the refugee crisis

Brief

As part of our #ImmersiveHumanties lesson resource series, we use Minecraft to create courses and resources for #TeachingTheToughStuff'! Designed to help teachers embrace subjects that are not readily tackled as part of the explicit curriculum but have an impact on student lives both in and out of school.  In this case, we have developed a Minecraft world to help students explore and understand what is being referred to as 'The Refugee Crisis'.  

 

In particular, key ideas that tackle attitudes that make these issues seem irrelevant or abstract to the learner:

  • 'It's them not us' 

  • 'It's happening over there'

  • 'Over there is different from here'

  • 'They don't have to come here'

  • 'They take our jobs'

The lessons have explicit links to The Convention of Human Rights, and The Rights of the Child, as well as tie ins to exploring the UN Sustainable Development Goals.

This resource is being launched in partnership with an incredible UK charity, Play for Progress, which works with unaccompanied Refugee children entering the UK.  Find out more about the design of these resources, and how you can use them as part of your curriculum here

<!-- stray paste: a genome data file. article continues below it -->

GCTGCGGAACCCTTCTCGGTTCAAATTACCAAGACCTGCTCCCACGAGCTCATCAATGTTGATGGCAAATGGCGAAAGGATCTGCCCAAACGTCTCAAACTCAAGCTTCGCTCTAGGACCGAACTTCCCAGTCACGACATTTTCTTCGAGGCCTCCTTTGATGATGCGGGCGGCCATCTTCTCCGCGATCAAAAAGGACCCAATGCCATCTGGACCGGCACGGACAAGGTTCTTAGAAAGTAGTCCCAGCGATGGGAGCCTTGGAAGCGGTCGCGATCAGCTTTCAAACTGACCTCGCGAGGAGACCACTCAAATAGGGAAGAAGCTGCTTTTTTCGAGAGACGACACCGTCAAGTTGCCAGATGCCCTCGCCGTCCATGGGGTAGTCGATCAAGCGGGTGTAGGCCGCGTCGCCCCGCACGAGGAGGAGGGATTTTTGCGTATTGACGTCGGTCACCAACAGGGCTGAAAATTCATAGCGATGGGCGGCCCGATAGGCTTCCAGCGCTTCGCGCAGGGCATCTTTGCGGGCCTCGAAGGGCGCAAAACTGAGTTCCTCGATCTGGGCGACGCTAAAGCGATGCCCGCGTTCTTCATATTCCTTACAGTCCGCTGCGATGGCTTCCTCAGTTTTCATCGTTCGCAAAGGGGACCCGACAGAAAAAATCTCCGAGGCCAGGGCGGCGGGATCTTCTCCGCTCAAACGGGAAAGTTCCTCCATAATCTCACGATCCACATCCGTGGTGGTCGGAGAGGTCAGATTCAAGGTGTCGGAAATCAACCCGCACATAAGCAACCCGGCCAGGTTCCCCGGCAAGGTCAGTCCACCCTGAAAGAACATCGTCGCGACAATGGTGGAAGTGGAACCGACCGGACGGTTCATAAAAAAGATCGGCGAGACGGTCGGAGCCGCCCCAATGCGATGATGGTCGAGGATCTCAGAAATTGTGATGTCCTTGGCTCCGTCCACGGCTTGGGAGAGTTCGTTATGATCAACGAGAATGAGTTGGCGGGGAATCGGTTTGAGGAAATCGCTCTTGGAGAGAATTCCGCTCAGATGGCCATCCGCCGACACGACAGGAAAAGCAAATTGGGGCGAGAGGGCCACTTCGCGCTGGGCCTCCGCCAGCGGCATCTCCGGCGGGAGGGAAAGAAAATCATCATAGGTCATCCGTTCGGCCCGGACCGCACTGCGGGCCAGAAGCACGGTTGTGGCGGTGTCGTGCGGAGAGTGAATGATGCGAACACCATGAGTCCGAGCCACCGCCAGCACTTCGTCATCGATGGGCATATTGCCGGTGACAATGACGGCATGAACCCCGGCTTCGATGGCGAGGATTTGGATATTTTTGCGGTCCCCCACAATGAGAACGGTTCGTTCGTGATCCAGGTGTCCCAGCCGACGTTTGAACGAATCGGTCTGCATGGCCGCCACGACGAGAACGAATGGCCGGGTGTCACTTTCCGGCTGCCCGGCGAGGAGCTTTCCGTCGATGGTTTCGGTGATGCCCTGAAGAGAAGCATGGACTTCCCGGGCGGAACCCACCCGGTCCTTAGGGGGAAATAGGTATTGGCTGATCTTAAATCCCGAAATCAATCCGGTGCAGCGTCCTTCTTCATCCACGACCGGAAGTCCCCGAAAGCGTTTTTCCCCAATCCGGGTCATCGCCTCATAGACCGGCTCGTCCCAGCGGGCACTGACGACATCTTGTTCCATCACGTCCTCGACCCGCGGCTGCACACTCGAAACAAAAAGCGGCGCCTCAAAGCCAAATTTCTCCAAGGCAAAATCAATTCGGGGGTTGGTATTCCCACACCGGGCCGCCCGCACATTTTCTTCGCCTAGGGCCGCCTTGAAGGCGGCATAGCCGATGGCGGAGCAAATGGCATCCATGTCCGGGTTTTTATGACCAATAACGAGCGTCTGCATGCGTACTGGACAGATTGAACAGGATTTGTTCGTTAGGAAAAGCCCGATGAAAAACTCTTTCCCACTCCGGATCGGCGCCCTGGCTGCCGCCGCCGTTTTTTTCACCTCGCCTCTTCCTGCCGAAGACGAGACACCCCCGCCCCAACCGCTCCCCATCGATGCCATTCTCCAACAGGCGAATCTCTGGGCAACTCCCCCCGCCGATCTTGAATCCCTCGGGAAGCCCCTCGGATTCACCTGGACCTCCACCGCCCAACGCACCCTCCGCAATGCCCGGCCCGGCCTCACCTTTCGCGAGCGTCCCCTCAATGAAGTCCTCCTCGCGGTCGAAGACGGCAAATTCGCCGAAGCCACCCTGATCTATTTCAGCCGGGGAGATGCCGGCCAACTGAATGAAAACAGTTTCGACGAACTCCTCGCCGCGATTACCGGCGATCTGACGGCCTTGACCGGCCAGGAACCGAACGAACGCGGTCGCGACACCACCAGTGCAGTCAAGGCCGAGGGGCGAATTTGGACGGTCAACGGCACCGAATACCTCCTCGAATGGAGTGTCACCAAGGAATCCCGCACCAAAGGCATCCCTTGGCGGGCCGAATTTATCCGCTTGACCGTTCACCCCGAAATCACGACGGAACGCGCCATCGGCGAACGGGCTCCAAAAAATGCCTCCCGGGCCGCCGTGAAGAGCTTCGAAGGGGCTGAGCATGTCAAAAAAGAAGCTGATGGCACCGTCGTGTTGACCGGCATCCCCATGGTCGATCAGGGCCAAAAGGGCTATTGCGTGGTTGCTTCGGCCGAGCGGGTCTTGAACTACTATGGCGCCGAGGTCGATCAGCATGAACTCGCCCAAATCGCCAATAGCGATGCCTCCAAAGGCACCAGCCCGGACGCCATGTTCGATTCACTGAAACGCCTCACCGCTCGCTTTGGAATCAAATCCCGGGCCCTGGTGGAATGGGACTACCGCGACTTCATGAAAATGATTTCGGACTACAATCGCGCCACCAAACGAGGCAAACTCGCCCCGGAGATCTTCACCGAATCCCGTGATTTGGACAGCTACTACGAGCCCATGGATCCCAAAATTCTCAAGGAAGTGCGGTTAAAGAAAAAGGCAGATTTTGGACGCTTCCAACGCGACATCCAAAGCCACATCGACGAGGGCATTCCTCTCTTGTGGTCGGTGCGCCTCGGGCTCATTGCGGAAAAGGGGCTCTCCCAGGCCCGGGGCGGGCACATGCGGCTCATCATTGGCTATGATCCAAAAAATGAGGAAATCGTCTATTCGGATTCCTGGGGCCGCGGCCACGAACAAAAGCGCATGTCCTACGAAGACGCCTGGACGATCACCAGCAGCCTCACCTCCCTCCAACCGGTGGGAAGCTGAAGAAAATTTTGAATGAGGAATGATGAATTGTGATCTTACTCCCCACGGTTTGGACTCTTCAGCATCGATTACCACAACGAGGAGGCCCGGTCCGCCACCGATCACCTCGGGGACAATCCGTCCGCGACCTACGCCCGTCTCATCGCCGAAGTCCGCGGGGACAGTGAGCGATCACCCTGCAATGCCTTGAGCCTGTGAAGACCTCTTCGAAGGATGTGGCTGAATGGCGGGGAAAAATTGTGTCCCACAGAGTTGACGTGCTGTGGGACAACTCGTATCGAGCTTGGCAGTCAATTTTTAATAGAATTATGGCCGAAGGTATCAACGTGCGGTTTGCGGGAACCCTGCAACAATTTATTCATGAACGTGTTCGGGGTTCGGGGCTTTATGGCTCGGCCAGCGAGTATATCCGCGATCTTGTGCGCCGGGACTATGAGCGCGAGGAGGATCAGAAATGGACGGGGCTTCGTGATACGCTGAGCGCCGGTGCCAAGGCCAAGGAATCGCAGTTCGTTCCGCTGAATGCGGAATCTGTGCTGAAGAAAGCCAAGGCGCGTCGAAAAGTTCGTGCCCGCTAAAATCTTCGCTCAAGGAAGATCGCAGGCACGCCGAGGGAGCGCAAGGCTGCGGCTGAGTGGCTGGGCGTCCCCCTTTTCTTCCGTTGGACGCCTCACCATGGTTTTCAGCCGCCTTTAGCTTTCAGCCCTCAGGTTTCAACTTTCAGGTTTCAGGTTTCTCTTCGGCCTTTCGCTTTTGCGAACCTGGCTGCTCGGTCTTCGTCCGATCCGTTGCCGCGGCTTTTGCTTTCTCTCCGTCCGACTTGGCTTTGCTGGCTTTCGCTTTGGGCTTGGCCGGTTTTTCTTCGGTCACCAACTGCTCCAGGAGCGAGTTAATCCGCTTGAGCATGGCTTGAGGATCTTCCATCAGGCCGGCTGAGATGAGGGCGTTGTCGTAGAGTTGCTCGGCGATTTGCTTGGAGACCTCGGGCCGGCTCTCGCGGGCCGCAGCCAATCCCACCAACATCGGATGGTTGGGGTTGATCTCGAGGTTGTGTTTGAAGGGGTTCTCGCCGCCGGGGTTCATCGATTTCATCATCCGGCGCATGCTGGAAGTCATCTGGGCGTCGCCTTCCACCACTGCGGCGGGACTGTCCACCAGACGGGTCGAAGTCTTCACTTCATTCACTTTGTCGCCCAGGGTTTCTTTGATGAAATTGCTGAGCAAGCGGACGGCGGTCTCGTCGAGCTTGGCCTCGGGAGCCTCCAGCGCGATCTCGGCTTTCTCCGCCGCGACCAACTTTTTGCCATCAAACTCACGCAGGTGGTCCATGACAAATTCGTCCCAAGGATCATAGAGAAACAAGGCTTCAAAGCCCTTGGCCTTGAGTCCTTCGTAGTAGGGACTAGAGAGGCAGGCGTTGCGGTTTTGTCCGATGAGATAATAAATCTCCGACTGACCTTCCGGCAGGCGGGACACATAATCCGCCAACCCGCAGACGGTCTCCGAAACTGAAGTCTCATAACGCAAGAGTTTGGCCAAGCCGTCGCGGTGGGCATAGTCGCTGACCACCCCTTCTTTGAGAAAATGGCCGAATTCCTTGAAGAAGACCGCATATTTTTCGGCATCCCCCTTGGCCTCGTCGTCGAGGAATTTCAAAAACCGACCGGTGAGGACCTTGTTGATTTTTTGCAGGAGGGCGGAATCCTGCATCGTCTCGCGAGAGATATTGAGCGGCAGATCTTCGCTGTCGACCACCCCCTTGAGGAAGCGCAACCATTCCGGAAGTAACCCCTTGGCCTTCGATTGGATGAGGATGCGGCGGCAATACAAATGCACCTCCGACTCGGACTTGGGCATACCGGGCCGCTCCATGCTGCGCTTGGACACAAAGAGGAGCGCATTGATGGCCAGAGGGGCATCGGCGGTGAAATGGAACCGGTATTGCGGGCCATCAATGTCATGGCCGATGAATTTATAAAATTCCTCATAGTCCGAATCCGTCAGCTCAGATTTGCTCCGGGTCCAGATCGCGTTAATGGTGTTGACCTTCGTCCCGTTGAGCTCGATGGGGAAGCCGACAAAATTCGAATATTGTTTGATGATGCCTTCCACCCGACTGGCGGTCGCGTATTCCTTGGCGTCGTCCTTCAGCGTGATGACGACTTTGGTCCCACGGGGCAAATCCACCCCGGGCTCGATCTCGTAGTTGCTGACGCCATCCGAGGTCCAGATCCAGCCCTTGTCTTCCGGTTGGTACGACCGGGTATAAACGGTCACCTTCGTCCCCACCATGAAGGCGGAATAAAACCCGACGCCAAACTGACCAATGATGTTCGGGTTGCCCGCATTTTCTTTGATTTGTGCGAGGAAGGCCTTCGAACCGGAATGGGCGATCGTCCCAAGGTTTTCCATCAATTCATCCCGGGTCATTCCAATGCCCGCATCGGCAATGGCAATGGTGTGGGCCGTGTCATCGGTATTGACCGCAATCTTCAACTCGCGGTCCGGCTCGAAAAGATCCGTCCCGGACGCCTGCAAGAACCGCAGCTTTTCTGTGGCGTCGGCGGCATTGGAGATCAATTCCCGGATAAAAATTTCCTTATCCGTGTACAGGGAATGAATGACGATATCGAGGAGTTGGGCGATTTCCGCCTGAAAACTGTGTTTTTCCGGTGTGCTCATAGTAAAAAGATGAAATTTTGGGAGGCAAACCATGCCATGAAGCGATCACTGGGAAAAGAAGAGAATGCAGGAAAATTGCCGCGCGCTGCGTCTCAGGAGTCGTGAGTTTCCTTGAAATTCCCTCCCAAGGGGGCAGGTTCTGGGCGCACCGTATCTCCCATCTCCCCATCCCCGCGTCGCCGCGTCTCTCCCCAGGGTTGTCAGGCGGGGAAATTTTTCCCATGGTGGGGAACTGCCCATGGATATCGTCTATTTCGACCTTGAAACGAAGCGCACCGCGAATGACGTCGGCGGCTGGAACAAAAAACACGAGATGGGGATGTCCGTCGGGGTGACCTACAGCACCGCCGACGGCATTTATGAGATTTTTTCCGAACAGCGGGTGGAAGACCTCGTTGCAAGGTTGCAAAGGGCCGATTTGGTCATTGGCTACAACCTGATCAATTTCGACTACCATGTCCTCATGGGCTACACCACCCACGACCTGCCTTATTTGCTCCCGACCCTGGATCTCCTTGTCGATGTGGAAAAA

Product

The final product combines  a #Minecraft map (that invites learners to experience life as a refugee fleeing from war) with a #OneNote teacher guide embedded with tools such as #Flipgrid and #Forms to help with reflective feedback and provide opportunities for Student Voice to be heard.

 

The underlying theme for this map is 'In their Shoes', and focuses on decision-making under pressure, and the emotive, complex choices that people fleeing from war-torn homes, have to make.  Because of this there are many opportunities for working with studens to develop Social and Emotional Learning skills #SEL and we have updated this resource to include an #SEL framework to aid tracking as you move through the lessons.

 

Used in Sweden, Wales, France and the US already, this resource is proving to be a huge success for both students welcoming refugees in their communities, and those who hear about it through the media. The development of empathy is one of the core successes, as well as  it's ability to provide immersive, emotive experiences that learners otherwise find difficult to relate to. 

These resources are free for all educators to download.  We simply ask that you take a moment to consider supporting our Play for Progress campaign in return.